Arts Review: Miracle on 34 Parnie Street

Dir. Johnny McKnight, Tron, 28th November ’14 – 4th January ’15

When T.J. Confuse advertise for a santa, Kristine Kringle wasn’t exactly who they had in mind. Loud-mouthed and possibly loopy, she’s also, well, a she… And to boot, she claims to be the real santa! Eschewing the usual fairytale pantomime fare, Johnny McKnight returns to the Tron with a modern interpretation of the classic christmas film. Complete with fat suits and satire, this subversive Glesga panto with a social conscience ticks all the right boxes for the king of Scottish pantomime.

With a cast of only six, the ensemble pieces have a lot to live up to. The opening number lacks some of the high-impact openings can have, with the lyrics, which are its strength, lost at times. This is a theme that continues, as while the musical numbers are lyrically on point, with the exception of a quick blast of ‘Anaconda’, there are none of the big music hits of the year which stick in your head once the show is over.

Once McKnight’s dame enters the scene however, making the audience shrink into their seats through fear of her fashion scrutiny or advertising just how much wine they’ve got through ten minutes into the show, energy all round whizzes into hyper-drive. Keeping the cast on their toes with quick quips based on any little stutter, McKnight ensures that the show will have its own unique in-jokes and energy each night.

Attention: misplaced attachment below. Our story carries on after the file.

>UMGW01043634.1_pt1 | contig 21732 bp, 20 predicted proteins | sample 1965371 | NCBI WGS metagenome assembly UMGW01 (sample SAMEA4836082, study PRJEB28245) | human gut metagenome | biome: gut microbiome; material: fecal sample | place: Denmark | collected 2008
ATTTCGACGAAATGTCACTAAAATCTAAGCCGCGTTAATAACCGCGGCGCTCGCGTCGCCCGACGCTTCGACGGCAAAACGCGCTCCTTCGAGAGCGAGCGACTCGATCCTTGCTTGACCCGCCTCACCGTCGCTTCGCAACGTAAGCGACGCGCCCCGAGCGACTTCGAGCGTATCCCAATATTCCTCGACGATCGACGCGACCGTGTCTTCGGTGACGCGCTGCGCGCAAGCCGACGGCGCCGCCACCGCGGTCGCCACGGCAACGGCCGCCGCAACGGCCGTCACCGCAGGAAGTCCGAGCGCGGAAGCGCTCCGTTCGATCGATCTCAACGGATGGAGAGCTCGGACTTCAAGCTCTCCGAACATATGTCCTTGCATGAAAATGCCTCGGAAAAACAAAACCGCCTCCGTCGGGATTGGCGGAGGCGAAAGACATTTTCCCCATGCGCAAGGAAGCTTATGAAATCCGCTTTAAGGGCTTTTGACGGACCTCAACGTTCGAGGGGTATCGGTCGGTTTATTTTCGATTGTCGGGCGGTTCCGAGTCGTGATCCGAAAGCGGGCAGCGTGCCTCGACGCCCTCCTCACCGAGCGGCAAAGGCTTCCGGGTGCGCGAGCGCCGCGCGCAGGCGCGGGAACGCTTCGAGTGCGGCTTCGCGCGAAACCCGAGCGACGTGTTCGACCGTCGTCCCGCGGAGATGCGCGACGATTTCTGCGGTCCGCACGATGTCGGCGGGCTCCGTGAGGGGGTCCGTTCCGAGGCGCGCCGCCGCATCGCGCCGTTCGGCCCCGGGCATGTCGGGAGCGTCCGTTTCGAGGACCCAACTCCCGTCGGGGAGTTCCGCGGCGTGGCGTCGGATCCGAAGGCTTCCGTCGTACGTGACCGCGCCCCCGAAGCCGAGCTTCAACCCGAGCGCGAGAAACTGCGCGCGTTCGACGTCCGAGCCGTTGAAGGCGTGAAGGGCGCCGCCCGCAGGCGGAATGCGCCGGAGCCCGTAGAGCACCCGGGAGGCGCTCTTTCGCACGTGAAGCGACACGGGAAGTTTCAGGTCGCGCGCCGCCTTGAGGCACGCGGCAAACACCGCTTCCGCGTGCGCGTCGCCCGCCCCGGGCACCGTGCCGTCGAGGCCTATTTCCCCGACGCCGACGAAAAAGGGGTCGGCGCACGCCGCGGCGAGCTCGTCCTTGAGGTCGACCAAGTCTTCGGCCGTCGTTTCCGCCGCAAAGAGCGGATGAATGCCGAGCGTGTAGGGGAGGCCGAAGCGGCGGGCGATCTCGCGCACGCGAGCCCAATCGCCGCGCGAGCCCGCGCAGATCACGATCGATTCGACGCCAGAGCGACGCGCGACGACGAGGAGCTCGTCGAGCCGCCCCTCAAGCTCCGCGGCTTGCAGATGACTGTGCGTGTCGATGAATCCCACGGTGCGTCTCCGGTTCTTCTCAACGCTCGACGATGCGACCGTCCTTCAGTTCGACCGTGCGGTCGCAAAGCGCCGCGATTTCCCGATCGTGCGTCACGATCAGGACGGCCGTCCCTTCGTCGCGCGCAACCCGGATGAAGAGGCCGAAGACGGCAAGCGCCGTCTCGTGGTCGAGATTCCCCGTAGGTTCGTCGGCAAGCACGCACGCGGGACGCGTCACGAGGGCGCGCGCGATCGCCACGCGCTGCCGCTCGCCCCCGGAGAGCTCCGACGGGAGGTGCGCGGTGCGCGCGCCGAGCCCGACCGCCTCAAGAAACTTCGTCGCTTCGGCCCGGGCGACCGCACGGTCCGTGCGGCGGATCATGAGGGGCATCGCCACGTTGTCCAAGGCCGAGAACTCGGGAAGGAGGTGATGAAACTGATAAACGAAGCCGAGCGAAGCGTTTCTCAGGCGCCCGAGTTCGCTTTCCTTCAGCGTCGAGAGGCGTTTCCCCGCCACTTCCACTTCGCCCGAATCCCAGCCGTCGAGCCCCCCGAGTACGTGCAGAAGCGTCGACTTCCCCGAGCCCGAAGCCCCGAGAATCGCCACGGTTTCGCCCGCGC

Meanwhile Gavin Wright as Snoozy is not only utterly adorable, but also versatile and engaging, looking after the audience members who are victimised (sorry, honoured) by being brought up on stage. Michelle Chantelle Hopewell makes a charming professional debut, though her role as a disengaged shop-assistant and sassy Judge Justice Justified is at times problematically stereotypical. Similarly, the love story conjured up between her and Snoozy’s mum, doesn’t pack the same socio-political punch it could have done with an organic growth throughout the show, rather than at a wave of Kringle’s hand to grant little Snoozy’s wish that his mum find love.

The show however does keep me breathless with laughter, and at times I wonder whether the children are as entertained as the “grown-ups” present. Every time I think this however, two minutes of fart jokes dispel any notion that the show might not know its audience. And when the audience are asked whether santa really can be a woman, not one person declines to stand and proclaim, ‘I believe!’ Not only does McKnight know his audience, but also hope, and the magic of Christmas.

[Caitlin MacColl – @turningtoaverse]

Leave a Reply